10. LPP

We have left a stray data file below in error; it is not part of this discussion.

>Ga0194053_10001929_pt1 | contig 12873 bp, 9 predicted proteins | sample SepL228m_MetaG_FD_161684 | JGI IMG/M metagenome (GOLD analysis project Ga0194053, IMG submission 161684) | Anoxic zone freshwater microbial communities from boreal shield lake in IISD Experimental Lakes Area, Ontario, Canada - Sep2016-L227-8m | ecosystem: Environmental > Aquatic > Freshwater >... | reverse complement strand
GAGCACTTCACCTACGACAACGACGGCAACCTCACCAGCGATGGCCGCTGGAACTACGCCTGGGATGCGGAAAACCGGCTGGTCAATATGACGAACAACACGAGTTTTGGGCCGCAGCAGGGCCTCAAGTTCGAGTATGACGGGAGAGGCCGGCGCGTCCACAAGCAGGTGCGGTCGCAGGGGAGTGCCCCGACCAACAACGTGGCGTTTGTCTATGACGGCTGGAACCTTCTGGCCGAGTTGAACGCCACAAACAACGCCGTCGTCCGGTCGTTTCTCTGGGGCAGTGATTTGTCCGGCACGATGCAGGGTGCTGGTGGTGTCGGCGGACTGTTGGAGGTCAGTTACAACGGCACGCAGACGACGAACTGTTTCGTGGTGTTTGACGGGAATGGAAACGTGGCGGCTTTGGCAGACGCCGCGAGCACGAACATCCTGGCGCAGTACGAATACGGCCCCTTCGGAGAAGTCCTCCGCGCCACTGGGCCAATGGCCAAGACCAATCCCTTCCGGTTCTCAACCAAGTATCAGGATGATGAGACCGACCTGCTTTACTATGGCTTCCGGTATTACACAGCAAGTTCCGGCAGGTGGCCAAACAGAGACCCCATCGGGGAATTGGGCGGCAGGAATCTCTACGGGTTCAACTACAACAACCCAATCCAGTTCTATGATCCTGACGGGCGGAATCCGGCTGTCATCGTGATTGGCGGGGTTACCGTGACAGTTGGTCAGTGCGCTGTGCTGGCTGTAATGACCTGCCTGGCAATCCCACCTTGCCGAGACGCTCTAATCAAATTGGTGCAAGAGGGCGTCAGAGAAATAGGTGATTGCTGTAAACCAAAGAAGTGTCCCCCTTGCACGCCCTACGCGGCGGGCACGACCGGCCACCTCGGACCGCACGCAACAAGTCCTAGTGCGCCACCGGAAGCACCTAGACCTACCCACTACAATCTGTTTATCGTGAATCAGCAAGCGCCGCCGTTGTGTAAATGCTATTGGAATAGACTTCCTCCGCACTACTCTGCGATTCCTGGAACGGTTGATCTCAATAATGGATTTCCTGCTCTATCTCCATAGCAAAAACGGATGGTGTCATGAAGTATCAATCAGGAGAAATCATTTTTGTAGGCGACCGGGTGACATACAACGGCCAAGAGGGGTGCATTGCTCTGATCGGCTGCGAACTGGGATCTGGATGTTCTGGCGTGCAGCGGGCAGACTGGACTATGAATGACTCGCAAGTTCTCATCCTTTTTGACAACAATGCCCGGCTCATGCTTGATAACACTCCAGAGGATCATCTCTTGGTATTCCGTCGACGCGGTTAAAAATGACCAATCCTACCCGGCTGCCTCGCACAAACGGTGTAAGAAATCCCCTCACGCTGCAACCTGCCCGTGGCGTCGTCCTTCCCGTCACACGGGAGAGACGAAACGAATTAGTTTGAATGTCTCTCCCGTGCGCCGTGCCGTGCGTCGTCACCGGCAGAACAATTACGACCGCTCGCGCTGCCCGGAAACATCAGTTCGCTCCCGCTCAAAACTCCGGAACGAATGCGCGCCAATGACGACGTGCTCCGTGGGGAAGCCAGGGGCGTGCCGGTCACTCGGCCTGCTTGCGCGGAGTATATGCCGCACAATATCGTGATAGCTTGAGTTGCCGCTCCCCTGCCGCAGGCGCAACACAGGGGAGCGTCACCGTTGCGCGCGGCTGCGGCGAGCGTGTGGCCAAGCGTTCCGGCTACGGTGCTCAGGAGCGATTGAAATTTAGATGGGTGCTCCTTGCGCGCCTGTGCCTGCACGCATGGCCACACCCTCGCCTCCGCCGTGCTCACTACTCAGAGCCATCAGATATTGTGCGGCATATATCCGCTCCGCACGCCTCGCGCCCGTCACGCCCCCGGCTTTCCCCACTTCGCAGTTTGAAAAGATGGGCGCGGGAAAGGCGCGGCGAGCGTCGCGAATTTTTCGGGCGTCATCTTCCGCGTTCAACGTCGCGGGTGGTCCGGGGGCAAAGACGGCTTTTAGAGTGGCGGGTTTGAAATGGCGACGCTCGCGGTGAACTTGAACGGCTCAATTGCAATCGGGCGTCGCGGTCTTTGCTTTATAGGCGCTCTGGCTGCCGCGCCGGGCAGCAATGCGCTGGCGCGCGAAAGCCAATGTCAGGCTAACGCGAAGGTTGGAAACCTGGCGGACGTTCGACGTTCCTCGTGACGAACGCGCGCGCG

To be brief (!) because just posted about this elsewhere, is my rough calculation that for $30 per Ontario lawyer per year the LPP could be fully funded correct? (EDIT: a poster above said $81 per year, still worth it if get free CLE!) Because if so, if that came along with e.g. free online webinars by LPP instructors to meet CLE requirements, would be a bargain I think many lawyers would be happy to make. Also, I've made more than a few negative remarks about the LSO's equity statement requirements, but that's based on my concern about how it was implemented, not disagreeing with the goal of accessibility (which promotes diversity in my view). Given that the LPP participants tend to be much more foreign-born, racialized, older, etc., to me promoting diversity and accessibility ties into it. EDIT: link only since discussed elsewhere see e.g. http://www.slaw.ca/2018/07/27/bridges-over-the-chasm-licensing-design-and-the-abolition-of-articling/